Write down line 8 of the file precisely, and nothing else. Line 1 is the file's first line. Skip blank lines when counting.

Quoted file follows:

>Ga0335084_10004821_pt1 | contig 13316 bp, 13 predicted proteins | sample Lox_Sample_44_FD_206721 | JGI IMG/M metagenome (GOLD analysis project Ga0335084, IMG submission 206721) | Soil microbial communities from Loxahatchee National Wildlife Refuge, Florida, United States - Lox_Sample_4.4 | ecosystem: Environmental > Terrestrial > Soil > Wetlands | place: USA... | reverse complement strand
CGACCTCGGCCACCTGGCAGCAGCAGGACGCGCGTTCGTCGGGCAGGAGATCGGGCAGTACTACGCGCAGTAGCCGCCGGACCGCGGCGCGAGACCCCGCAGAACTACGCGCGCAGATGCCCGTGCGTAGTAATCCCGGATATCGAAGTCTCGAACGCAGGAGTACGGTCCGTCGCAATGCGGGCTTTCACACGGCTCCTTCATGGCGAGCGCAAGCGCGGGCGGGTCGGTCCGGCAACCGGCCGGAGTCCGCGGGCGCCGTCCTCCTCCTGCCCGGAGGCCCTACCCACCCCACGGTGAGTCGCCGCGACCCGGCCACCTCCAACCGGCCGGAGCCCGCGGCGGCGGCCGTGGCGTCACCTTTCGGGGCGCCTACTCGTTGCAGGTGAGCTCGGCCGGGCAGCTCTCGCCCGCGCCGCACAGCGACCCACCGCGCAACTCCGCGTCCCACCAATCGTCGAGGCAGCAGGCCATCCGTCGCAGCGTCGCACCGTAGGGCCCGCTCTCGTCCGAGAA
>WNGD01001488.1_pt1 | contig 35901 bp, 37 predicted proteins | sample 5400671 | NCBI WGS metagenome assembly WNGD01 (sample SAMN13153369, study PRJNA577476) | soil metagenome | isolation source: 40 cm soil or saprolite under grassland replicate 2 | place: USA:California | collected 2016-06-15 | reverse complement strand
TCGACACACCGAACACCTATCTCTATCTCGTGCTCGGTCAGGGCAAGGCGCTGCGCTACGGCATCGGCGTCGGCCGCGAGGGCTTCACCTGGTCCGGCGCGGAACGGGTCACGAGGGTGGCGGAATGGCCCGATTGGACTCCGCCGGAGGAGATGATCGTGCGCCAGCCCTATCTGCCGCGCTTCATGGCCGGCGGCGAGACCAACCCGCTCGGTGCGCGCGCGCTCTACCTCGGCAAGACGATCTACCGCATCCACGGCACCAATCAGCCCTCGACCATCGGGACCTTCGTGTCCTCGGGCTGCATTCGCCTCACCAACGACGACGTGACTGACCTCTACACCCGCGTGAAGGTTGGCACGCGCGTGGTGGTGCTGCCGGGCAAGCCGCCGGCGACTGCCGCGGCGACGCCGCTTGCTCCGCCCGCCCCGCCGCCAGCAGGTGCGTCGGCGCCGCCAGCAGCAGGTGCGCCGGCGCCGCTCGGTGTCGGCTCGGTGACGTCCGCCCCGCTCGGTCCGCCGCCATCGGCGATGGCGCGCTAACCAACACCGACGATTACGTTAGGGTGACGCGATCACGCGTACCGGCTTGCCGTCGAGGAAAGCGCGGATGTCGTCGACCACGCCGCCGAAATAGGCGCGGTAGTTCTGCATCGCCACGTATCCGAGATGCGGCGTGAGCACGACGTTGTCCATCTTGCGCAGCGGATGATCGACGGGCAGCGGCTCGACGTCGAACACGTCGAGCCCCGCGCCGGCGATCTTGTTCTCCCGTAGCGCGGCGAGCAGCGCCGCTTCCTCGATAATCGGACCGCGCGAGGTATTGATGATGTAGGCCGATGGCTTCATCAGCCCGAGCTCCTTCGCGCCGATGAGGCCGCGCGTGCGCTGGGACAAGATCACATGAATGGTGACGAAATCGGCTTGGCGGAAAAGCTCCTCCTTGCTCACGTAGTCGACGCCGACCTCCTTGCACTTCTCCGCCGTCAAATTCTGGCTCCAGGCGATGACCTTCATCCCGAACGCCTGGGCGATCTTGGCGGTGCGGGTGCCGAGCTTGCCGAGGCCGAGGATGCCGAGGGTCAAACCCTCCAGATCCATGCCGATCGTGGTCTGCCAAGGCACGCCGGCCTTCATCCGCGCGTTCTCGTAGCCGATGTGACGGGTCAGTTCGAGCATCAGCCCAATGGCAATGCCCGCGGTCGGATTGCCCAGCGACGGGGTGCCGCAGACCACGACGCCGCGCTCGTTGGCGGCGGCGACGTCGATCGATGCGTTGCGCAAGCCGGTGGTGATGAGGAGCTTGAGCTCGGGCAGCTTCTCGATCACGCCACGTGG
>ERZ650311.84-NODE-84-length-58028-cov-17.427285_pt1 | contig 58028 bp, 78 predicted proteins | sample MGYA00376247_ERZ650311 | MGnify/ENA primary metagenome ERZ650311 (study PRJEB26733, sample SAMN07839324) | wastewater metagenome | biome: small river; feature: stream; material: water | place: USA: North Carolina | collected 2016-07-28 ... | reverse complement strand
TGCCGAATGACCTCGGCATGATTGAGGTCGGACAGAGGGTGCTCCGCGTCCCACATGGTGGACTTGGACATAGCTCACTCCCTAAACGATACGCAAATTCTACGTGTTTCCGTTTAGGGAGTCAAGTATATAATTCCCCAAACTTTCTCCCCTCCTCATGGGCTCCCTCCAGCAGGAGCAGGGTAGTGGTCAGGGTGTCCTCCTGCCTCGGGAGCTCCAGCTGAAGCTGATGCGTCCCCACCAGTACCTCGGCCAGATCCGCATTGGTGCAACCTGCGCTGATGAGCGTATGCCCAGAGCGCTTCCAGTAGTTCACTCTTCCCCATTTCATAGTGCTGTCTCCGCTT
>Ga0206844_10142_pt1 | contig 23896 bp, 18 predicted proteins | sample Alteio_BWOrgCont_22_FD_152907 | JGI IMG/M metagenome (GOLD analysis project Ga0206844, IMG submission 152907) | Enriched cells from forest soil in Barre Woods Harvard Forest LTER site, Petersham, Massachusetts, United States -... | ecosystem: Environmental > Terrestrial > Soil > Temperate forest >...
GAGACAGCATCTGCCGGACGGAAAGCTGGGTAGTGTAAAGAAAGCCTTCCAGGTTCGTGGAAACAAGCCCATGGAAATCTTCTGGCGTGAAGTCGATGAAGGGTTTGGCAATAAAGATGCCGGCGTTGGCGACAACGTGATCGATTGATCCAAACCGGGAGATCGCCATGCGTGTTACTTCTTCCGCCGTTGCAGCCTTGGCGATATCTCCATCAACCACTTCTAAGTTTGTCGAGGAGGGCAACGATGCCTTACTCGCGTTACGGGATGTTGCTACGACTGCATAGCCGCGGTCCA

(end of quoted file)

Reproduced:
GAGACAGCATCTGCCGGACGGAAAGCTGGGTAGTGTAAAGAAAGCCTTCCAGGTTCGTGGAAACAAGCCCATGGAAATCTTCTGGCGTGAAGTCGATGAAGGGTTTGGCAATAAAGATGCCGGCGTTGGCGACAACGTGATCGATTGATCCAAACCGGGAGATCGCCATGCGTGTTACTTCTTCCGCCGTTGCAGCCTTGGCGATATCTCCATCAACCACTTCTAAGTTTGTCGAGGAGGGCAACGATGCCTTACTCGCGTTACGGGATGTTGCTACGACTGCATAGCCGCGGTCCA